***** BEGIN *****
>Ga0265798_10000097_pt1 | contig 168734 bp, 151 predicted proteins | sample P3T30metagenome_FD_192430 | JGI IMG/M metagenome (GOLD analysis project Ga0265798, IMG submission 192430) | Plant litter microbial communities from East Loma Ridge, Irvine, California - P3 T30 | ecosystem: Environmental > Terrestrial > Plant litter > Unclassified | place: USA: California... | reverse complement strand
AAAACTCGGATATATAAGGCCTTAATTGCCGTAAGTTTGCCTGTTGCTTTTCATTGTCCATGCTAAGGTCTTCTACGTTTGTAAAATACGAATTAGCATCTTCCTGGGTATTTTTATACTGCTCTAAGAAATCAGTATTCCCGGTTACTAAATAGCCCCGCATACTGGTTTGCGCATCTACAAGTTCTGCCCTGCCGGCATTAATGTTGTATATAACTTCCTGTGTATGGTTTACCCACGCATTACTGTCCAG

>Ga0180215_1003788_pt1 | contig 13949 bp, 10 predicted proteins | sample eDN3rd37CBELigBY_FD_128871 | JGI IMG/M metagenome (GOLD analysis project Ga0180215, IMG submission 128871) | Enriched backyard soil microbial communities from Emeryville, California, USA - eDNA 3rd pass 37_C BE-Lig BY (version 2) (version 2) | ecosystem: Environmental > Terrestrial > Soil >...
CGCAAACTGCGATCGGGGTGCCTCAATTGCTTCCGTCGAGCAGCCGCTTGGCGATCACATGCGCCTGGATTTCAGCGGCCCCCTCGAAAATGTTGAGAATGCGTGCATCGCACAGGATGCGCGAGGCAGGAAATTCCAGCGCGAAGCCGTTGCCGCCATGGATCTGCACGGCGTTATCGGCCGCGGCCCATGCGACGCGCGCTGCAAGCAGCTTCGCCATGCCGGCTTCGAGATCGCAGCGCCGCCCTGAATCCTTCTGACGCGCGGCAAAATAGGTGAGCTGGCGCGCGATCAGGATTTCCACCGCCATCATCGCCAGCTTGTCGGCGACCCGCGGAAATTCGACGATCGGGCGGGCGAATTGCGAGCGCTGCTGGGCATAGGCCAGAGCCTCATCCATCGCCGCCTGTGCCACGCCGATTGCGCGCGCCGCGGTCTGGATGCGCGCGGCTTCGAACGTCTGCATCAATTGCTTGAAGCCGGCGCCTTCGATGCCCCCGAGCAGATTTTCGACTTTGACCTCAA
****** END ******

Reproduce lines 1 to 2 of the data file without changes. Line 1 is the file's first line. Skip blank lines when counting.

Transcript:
>Ga0265798_10000097_pt1 | contig 168734 bp, 151 predicted proteins | sample P3T30metagenome_FD_192430 | JGI IMG/M metagenome (GOLD analysis project Ga0265798, IMG submission 192430) | Plant litter microbial communities from East Loma Ridge, Irvine, California - P3 T30 | ecosystem: Environmental > Terrestrial > Plant litter > Unclassified | place: USA: California... | reverse complement strand
AAAACTCGGATATATAAGGCCTTAATTGCCGTAAGTTTGCCTGTTGCTTTTCATTGTCCATGCTAAGGTCTTCTACGTTTGTAAAATACGAATTAGCATCTTCCTGGGTATTTTTATACTGCTCTAAGAAATCAGTATTCCCGGTTACTAAATAGCCCCGCATACTGGTTTGCGCATCTACAAGTTCTGCCCTGCCGGCATTAATGTTGTATATAACTTCCTGTGTATGGTTTACCCACGCATTACTGTCCAG